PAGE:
Throughout his life Mr. Miller was an earnest advocate of the temperance question and his labors in its behalf were effective and far-reaching. At the time of his death he was also a member of the board of directors of the Young Men's Christian Association of Springfield. His Sunday afternoon talks to the members of the organization were remarkable for their wisdom and clear-sightedness, and he was beloved by them all. A lifelong member of the Presbyterian church he labored effectively for its upbuilding and the extension of its influence.
James R. Miller was twice married. He first wedded Miss Nichols, who died near Collinsville. They were the parents of four children: Professor John E., Charles and Mrs. Elsie Blake, all living in East St. Louis; and Mrs. Mary Bruce, a resident of Peoria, Illinois. On the 6th of March, 1895, Mr. Miller was united in marriage to Mrs. Mary (Patterson) Pittman, a daughter of Isaac and Sarah (Hall) Patterson. The Hall family was one of the first established in Menard county. Mrs. Miller's mother is living in this county, making her home with a daughter in Springfield. Isaac Patterson settled in this county in 1840. He was a carpenter by trade and assisted in erecting some of the first buildings in Springfield. He is now deceased. Mrs. Miller had two children by her first marriage. Nellie, the elder, is now the wife of Philip H. Sanford, who is engaged in farming near Springfield; and Mary is attending school in Des Moines, Iowa, studying osteopathy. Mrs. Miller and her daughter reside in a pleasant home at No. 1405 North fourth street. Mrs. Miller is secretary for the Rebekah Assembly of Illinois and has her office in her home. She is most estimable lady and shared with her husband in his deep interest in philanthropic, benevolent and church work.
James R. Miller reached the allotted span of three core years and ten, and yet they who knew him felt that one had gone whom they could ill afford to lose. His was a busy and useful career and his activity did not abate even in his last years. In spirit and interests he seemed yet in his prime and there were few men in Springfield so helpful in many lines for the general good as Mr. Miller. Death claimed him April 17, 1902, after a very brief illness, and throughout the state in business, social, fraternal, political and church circles, expressions of the deepest regret and sorrow were hard. Perhaps no better estimate of his life and character can be given than to quote from addresses delivered at his funeral. After a brief service at his home the remains were taken to the Presbyterian church and afterward were interred in the cemetery in Collinsville. His pastor, Rev. Irwin, said: "Swiftly and suddenly James R. Miller passed from the activities of earth to heaven; so unexpectedly that it is difficult today to adjust ourselves to the changed condition, to make any adequate analysis of a strong character. After all his versatility and fidelity and honors are spoken of, the most is said, the secret is out, in a declaration of his manliness. Mr. Miller, aside from all else, was a true man, because he most thoroughly recognized the natural and spiritual development of manhood in his life with God. He not only believed but taught in many ways and places that a man was not wholly a man - was something much less than a man - until the spiritual was cultivated. In the spirit of Him who came not to be ministered unto but to minister. Mr. Miller gave his time, his thought, his apparently inexhaustible energies to mankind. In the church his fitness and faithfulness raised him to the highest office possible in our form of government, that of the eldership. He was for some time president of the Men's Club, and whenever his duties permitted him to be in town, he was at work in the Sunday school. No one ever was at work in the Sunday school. No one ever heard him say it was impossible to be a Christian and a successful business man and politician at the same time. He placed duty above every other consideration in the exercise of his powers as a public man. He was charged with no littleness, no corruption. However much men differed from him they still believed that he was acting according to the dictates of his conscience."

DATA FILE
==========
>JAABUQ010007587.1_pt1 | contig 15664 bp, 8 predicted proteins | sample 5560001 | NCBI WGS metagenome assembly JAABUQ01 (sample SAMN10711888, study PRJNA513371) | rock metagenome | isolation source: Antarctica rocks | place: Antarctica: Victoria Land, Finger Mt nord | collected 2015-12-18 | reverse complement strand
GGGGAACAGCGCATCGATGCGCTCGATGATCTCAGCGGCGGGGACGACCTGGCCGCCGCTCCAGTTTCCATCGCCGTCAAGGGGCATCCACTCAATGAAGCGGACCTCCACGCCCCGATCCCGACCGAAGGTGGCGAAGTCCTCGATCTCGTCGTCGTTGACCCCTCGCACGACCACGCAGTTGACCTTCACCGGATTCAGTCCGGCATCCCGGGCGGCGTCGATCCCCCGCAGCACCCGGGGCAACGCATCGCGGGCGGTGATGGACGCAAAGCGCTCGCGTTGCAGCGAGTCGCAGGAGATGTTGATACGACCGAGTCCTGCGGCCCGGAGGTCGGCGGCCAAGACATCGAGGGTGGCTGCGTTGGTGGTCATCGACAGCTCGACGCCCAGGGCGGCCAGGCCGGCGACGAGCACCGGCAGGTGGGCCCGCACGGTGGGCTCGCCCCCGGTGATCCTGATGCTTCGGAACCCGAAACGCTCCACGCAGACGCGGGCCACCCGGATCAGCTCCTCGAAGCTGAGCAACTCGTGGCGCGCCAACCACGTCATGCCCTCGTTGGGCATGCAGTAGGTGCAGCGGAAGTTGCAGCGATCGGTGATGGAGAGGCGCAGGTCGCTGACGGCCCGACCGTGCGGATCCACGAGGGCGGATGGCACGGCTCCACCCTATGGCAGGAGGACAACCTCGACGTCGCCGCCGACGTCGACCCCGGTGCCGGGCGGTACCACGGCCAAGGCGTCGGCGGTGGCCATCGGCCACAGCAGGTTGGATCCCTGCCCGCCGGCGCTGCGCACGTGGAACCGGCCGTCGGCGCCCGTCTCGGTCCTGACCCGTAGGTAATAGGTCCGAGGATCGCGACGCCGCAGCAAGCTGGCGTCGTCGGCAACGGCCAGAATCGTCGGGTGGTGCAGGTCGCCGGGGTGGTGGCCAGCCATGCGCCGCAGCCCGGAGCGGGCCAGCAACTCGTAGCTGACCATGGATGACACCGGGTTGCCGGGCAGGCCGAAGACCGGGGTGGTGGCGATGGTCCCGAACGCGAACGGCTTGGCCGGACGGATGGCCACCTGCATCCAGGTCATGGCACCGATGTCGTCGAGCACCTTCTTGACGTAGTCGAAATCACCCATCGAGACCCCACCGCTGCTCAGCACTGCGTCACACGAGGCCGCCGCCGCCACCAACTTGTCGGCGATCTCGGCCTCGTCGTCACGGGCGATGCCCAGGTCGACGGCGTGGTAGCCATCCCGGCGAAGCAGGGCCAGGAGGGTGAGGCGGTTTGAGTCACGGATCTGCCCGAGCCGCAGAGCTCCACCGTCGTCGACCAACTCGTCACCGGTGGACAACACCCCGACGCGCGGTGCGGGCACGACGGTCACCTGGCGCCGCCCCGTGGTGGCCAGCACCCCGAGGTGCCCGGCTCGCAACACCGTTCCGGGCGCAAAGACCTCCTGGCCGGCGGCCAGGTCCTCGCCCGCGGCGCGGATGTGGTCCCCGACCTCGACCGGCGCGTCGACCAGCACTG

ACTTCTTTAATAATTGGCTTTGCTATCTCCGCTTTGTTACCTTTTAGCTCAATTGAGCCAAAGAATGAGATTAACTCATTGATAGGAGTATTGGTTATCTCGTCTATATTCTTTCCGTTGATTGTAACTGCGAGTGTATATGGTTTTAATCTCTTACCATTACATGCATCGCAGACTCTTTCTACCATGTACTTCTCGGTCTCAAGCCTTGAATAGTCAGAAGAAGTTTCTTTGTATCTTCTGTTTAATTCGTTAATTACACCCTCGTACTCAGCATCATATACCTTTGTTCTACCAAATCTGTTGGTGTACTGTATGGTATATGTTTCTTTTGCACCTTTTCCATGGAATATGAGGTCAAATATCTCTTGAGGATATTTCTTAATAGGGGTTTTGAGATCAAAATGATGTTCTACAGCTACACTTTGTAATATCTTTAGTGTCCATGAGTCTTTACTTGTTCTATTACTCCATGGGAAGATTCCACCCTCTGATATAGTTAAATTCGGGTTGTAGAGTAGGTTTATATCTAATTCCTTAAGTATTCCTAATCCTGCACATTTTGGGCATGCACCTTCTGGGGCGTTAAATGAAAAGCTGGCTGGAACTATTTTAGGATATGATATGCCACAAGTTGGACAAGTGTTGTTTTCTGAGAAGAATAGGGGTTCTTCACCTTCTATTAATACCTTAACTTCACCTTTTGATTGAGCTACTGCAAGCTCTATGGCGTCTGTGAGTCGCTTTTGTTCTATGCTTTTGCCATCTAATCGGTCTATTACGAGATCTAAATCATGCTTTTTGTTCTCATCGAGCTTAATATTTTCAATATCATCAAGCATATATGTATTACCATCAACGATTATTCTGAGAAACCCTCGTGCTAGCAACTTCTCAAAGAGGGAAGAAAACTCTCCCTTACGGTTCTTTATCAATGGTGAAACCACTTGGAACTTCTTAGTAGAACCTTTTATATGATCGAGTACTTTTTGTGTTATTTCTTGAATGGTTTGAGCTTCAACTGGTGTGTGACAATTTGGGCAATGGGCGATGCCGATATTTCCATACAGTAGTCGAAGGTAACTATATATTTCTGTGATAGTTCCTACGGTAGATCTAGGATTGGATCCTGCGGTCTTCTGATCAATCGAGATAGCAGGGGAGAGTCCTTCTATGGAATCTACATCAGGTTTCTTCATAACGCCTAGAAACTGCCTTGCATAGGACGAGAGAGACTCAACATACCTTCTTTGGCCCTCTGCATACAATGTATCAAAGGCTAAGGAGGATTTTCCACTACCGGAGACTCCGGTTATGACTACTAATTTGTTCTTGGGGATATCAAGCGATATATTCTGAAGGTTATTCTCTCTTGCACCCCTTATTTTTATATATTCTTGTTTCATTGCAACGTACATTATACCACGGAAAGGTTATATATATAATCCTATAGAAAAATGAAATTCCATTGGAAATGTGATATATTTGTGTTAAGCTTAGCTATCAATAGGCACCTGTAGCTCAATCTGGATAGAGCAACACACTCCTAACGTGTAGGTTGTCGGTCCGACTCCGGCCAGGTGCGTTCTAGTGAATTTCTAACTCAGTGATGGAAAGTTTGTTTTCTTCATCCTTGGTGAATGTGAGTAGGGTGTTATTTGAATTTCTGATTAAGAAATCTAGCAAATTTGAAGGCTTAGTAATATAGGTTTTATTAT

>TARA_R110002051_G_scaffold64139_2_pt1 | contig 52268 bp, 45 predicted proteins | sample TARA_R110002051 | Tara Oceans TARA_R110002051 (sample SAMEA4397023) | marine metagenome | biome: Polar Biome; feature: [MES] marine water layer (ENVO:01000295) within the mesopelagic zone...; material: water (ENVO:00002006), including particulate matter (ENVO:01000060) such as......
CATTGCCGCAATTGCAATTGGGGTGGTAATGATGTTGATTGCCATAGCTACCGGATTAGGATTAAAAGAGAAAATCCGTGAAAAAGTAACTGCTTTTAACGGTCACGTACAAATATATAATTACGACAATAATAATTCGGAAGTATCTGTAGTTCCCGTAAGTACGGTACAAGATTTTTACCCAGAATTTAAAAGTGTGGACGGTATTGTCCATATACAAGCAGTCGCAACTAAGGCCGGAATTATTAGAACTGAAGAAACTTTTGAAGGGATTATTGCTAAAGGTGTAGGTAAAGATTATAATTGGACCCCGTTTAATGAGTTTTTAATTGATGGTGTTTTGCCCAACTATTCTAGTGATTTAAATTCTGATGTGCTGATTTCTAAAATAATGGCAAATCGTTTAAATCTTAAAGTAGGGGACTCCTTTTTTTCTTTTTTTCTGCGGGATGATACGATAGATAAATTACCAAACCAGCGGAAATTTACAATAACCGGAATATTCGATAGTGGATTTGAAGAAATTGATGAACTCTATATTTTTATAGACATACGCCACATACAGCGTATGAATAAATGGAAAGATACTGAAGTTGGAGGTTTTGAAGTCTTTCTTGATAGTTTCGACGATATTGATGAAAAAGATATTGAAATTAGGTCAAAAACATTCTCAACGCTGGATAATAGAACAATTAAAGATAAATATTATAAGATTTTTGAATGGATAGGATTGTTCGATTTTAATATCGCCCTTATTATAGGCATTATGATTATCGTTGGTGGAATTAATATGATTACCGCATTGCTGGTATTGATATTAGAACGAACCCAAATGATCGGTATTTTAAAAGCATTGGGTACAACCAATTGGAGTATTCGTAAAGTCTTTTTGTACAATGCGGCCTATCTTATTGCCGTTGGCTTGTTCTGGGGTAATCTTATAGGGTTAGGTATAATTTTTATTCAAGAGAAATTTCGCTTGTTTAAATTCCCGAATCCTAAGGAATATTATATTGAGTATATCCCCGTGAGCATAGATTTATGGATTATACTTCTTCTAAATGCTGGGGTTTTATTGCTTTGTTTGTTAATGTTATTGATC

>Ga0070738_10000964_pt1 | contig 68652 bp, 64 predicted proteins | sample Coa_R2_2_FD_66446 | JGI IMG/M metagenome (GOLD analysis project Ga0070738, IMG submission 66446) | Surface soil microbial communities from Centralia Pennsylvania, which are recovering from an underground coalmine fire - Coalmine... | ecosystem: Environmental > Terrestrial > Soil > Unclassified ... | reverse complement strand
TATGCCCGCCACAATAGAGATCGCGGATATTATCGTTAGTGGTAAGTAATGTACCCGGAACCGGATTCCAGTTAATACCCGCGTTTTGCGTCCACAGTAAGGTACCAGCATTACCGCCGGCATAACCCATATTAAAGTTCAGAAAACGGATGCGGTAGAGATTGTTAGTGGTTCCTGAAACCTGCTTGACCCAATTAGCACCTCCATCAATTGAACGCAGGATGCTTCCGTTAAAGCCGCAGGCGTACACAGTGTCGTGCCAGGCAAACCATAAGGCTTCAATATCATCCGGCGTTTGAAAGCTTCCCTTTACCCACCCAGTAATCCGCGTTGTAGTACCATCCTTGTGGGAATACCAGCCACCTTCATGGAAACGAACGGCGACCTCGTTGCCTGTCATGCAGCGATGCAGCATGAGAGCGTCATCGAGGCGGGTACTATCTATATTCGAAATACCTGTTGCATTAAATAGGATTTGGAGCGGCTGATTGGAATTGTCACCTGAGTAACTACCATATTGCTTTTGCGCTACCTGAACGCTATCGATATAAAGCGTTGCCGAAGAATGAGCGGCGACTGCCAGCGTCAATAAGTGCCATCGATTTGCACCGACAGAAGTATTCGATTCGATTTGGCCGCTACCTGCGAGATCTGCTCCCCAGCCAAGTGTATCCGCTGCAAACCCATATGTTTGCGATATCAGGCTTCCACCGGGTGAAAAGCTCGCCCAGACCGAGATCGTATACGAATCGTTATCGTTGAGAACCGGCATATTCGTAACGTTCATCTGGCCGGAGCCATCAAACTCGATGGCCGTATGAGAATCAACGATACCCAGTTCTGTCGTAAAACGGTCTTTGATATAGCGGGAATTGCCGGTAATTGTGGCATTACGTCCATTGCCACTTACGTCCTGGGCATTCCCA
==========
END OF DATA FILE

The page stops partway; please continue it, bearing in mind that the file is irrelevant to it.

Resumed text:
Judge Humphrey said: "One of the distinguishing features of Mr. Miller's character was his intense interest in humanity. He gave himself in service for others to the extent of self-sacrifice. From all the teachings of the Master he seized upon that great central truth of the fatherhood of God and the brotherhood of man and made it the controlling text of his life. He believed in liberty but he believed that the sovereignty of self over self is the highest liberty. He believed in equality and made it the basis of that monument of society of which liberty is the summit. He believed in fraternity but his definition was that portion of each one's self which he gives up for others. This it was which broadened his influence, extended his horizon and gave him unusual power among men. His memory is worthy to be enshrined in our hearts among the great ones of the earth. Fro a man's true greatness consists in a superiority of those qualities which distinguish him as a man; if true
greatness consists in a disinterested love of goodness and truth and the energy with which they are caused to prevail, then, judged by this standard, James R. Miller was a great man.